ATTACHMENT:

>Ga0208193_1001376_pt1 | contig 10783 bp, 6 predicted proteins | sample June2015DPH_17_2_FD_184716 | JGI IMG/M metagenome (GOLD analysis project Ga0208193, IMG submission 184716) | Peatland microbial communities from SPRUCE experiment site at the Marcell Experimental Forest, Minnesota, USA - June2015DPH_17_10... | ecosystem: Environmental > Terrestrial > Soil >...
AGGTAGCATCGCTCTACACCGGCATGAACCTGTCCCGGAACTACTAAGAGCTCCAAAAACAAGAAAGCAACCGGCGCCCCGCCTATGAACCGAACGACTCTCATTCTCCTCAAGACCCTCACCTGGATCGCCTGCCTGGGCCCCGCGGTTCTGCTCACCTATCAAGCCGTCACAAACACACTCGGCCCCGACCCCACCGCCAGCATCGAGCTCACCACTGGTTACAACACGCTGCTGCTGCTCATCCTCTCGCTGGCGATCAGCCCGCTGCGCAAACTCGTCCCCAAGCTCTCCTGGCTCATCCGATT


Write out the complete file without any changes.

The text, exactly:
>Ga0208193_1001376_pt1 | contig 10783 bp, 6 predicted proteins | sample June2015DPH_17_2_FD_184716 | JGI IMG/M metagenome (GOLD analysis project Ga0208193, IMG submission 184716) | Peatland microbial communities from SPRUCE experiment site at the Marcell Experimental Forest, Minnesota, USA - June2015DPH_17_10... | ecosystem: Environmental > Terrestrial > Soil >...
AGGTAGCATCGCTCTACACCGGCATGAACCTGTCCCGGAACTACTAAGAGCTCCAAAAACAAGAAAGCAACCGGCGCCCCGCCTATGAACCGAACGACTCTCATTCTCCTCAAGACCCTCACCTGGATCGCCTGCCTGGGCCCCGCGGTTCTGCTCACCTATCAAGCCGTCACAAACACACTCGGCCCCGACCCCACCGCCAGCATCGAGCTCACCACTGGTTACAACACGCTGCTGCTGCTCATCCTCTCGCTGGCGATCAGCCCGCTGCGCAAACTCGTCCCCAAGCTCTCCTGGCTCATCCGATT